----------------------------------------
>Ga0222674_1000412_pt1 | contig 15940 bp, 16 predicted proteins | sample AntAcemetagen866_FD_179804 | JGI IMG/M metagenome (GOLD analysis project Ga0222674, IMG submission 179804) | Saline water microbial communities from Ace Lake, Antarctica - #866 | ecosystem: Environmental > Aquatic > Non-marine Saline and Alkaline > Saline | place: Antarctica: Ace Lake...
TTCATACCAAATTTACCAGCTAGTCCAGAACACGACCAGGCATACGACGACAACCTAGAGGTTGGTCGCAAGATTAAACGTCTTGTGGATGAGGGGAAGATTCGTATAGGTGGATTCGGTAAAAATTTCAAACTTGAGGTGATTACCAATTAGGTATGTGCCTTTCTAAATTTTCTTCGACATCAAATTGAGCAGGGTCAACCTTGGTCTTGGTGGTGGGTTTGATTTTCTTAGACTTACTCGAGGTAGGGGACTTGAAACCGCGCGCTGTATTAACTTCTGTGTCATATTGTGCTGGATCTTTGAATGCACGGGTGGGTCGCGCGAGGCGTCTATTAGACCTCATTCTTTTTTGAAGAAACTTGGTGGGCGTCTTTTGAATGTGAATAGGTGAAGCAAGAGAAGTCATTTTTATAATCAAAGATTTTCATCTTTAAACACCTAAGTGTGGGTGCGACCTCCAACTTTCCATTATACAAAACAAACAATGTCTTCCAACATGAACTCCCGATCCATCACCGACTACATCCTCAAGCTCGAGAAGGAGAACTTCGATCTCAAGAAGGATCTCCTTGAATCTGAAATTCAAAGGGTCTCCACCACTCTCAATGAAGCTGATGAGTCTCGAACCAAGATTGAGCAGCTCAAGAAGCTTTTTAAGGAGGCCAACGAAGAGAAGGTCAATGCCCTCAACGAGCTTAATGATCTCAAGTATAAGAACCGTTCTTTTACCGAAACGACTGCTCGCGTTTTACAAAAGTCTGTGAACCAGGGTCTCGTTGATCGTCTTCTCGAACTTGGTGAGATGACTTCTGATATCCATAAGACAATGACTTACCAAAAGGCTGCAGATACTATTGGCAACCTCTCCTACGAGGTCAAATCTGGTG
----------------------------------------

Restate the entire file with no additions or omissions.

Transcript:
>Ga0222674_1000412_pt1 | contig 15940 bp, 16 predicted proteins | sample AntAcemetagen866_FD_179804 | JGI IMG/M metagenome (GOLD analysis project Ga0222674, IMG submission 179804) | Saline water microbial communities from Ace Lake, Antarctica - #866 | ecosystem: Environmental > Aquatic > Non-marine Saline and Alkaline > Saline | place: Antarctica: Ace Lake...
TTCATACCAAATTTACCAGCTAGTCCAGAACACGACCAGGCATACGACGACAACCTAGAGGTTGGTCGCAAGATTAAACGTCTTGTGGATGAGGGGAAGATTCGTATAGGTGGATTCGGTAAAAATTTCAAACTTGAGGTGATTACCAATTAGGTATGTGCCTTTCTAAATTTTCTTCGACATCAAATTGAGCAGGGTCAACCTTGGTCTTGGTGGTGGGTTTGATTTTCTTAGACTTACTCGAGGTAGGGGACTTGAAACCGCGCGCTGTATTAACTTCTGTGTCATATTGTGCTGGATCTTTGAATGCACGGGTGGGTCGCGCGAGGCGTCTATTAGACCTCATTCTTTTTTGAAGAAACTTGGTGGGCGTCTTTTGAATGTGAATAGGTGAAGCAAGAGAAGTCATTTTTATAATCAAAGATTTTCATCTTTAAACACCTAAGTGTGGGTGCGACCTCCAACTTTCCATTATACAAAACAAACAATGTCTTCCAACATGAACTCCCGATCCATCACCGACTACATCCTCAAGCTCGAGAAGGAGAACTTCGATCTCAAGAAGGATCTCCTTGAATCTGAAATTCAAAGGGTCTCCACCACTCTCAATGAAGCTGATGAGTCTCGAACCAAGATTGAGCAGCTCAAGAAGCTTTTTAAGGAGGCCAACGAAGAGAAGGTCAATGCCCTCAACGAGCTTAATGATCTCAAGTATAAGAACCGTTCTTTTACCGAAACGACTGCTCGCGTTTTACAAAAGTCTGTGAACCAGGGTCTCGTTGATCGTCTTCTCGAACTTGGTGAGATGACTTCTGATATCCATAAGACAATGACTTACCAAAAGGCTGCAGATACTATTGGCAACCTCTCCTACGAGGTCAAATCTGGTG